A civil citation for possession of a handgun on a public college campus would be handled in the same manner as a citation for offenses such as possession of alcohol by a minor, or using a fake ID. The defendant would be summoned to appear in court, and failure to appear could result in the issuance of a warrant. Failure to pay any fine imposed could result in the defendant being held in criminal contempt of court. Despite these possible sanctions, which can include jail time, this type of citation is not criminal and may not be considered a criminal conviction if the defendant is found guilty. On the other hand, if these citations are not expunged they will be accessible to the public and negative collateral consequences could follow. This is in contrast to the marijuana civil citation statute, which does not permit public access on casesearch and at the courthouse. Defendants would be entitled to have an attorney present at court hearings for these citations, and the prosecutor could elect to place the case on STET or enter a nolle prosequi pursuant to an agreement.

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atm-313958_1280-300x200The number of Baltimore City school employees recently arrested for stealing from their own schools climbed to four after a former principal was charged with numerous counts of theft and embezzlement. The 44 year-old female administrator from Owings Mills now faces felony charges in the Baltimore Circuit Court, which has seen more than its share of public corruption cases. The allegations in this particular criminal scheme are disturbing to say the least as this was far from a one-time thing for the ex principal, whose school closed down after the 2016 academic year. She had been working at the school board’s central office on North Avenue, but is now on leave and is likely never return. A male teacher from Randallstown that worked at the same alternative high school has also been charged, and he will be co-defendants with his former boss in one of her three cases. The co-defendant case has an incident date of June 8th, 2016, right around the time the school closed, but the former boss is facing theft scheme and misappropriation by a fiduciary/ embezzlement charges in two other cases that allegedly began 2013.

The Office of the Maryland State Prosecutor is handling this prosecution, as they do with many public corruption cases not pursued by the feds. The office began investigating both defendants after being notified of the possible wrongdoing by the Baltimore City School’s legal department. Charging documents for one of the cases alleges that the former principal stole $13,409.28 from a bank account that she set up on behalf of the school. Proceeds from school uniform sales, school supplies, class dues and graduation fees were all placed into the account only to be withdrawn by the defendant in 49 separate ATM transactions at of all places a casino. The Maryland Live Casino in Anne Arundel County likely has recorded footage of the former principal using the school’s debit card to take out cash that was simply gambled away. Another case alleges that the former principal used fraudulent purchase orders to steal over $40,000 of electronics from the Baltimore City school system, including speakers, laptops, tablets and digital cameras. Finally, the most recent case alleges the former principal and her co-worker conspired to steal four flat screen televisions from the now closed high school at the city county line near Dundalk.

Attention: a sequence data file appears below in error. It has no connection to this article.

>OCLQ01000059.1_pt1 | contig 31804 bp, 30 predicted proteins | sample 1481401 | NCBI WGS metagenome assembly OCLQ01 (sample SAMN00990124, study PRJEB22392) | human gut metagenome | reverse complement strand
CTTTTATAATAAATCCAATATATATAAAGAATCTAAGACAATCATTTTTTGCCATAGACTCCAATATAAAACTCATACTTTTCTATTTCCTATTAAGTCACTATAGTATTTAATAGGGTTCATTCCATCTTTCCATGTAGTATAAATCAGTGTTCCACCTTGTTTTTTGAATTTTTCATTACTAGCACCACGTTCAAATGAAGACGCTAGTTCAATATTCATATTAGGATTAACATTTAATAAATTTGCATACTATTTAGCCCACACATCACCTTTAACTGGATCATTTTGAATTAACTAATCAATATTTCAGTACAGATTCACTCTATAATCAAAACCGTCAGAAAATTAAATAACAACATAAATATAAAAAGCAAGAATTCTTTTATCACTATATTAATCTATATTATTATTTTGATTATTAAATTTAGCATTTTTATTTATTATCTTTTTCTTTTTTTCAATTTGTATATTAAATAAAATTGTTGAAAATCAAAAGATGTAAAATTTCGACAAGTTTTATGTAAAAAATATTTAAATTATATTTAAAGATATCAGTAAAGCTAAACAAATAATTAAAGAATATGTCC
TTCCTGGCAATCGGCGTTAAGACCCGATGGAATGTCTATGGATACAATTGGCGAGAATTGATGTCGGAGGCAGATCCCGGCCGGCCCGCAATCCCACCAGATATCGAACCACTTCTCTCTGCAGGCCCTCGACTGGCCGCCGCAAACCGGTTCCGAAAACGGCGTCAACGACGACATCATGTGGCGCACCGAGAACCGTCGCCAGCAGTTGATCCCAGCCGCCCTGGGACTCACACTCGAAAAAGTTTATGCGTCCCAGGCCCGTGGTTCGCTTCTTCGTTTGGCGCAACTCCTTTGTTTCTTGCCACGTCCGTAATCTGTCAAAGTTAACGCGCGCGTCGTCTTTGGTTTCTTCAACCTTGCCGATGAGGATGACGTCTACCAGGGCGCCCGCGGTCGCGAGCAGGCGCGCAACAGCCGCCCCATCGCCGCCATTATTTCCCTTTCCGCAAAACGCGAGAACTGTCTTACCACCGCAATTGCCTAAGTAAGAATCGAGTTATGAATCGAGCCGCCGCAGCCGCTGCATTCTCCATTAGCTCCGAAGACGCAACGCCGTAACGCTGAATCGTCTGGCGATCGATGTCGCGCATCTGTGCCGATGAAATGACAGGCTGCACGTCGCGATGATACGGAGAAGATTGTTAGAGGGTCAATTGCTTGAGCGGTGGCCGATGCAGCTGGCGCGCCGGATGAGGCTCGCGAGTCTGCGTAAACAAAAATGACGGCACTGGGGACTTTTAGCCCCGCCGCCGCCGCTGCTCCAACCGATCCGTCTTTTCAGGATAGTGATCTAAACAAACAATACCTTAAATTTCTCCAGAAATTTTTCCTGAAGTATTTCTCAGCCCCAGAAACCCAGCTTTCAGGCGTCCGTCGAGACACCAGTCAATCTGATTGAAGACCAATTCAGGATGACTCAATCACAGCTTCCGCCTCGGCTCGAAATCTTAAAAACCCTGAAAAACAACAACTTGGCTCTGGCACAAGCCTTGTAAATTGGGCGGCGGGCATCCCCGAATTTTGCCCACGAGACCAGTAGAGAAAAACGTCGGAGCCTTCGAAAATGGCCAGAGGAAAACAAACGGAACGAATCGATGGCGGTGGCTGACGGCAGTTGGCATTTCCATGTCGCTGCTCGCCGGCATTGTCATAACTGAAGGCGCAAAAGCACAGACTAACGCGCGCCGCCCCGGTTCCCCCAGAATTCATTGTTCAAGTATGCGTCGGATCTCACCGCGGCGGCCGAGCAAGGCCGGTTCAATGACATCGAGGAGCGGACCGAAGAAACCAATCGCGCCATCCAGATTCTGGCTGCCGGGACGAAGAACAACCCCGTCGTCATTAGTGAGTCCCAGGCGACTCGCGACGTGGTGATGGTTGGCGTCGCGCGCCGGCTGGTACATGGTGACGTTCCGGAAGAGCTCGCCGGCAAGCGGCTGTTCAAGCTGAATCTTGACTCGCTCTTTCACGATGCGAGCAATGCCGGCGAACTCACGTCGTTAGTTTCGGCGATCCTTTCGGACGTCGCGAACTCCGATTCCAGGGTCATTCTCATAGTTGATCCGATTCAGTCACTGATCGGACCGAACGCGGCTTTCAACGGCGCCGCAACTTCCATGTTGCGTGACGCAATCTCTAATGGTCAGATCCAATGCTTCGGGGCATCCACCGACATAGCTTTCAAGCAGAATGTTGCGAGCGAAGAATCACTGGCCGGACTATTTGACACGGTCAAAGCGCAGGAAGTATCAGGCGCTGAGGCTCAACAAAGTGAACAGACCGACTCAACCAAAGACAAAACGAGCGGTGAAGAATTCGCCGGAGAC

All indictments were filed in the circuit court last week and the charges were just announced by the state prosecutor. Neither defendant is currently incarcerated nor are there court dates set at this time. Both will likely be arraigned within the next month, and their cases will be set for trial 2-3 months later. The former principal is facing the realistic possibility of a jail sentence for her actions, although the last Baltimore public school principal found guilty of felony theft received a five year suspended sentence. If found guilty, the teacher who allegedly participated in the television theft will not likely face jail time and could possibly be granted the benefit of a probation before judgment, thus keeping his record free of a felony conviction. The Blog will follow the progress of these cases, and we may post another article in the future.